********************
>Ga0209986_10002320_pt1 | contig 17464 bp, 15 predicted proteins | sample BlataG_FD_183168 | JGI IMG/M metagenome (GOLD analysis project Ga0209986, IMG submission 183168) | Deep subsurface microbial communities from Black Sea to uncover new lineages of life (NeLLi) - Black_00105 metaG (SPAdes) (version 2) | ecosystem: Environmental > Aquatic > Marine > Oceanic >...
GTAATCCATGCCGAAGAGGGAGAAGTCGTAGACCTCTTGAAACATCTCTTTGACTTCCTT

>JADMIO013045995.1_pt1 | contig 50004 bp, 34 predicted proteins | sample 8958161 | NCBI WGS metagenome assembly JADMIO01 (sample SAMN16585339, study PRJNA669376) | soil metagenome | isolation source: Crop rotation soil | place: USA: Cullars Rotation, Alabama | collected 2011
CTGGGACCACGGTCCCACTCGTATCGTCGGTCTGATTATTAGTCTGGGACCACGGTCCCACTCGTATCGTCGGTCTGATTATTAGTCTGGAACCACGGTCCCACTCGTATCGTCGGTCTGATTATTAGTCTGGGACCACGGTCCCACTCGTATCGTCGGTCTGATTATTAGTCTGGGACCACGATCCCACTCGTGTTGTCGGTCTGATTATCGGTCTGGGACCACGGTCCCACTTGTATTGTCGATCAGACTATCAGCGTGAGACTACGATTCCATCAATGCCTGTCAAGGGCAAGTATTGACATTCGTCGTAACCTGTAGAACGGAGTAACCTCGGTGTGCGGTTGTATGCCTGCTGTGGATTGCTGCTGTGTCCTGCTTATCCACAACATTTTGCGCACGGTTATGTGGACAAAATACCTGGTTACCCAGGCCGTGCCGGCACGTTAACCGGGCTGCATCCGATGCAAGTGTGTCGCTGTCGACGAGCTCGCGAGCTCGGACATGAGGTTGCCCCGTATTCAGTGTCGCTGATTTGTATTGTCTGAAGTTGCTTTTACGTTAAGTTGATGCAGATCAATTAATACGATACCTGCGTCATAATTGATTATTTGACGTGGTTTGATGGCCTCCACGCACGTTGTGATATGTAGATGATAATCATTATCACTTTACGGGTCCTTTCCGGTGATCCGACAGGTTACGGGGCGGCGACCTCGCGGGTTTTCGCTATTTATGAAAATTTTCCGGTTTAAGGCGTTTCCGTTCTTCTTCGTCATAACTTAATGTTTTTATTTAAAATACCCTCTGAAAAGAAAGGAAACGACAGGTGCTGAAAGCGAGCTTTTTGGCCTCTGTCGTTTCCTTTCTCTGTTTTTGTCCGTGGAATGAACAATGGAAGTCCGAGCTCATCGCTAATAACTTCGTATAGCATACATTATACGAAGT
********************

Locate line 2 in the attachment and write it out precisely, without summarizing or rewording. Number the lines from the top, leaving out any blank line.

GTAATCCATGCCGAAGAGGGAGAAGTCGTAGACCTCTTGAAACATCTCTTTGACTTCCTT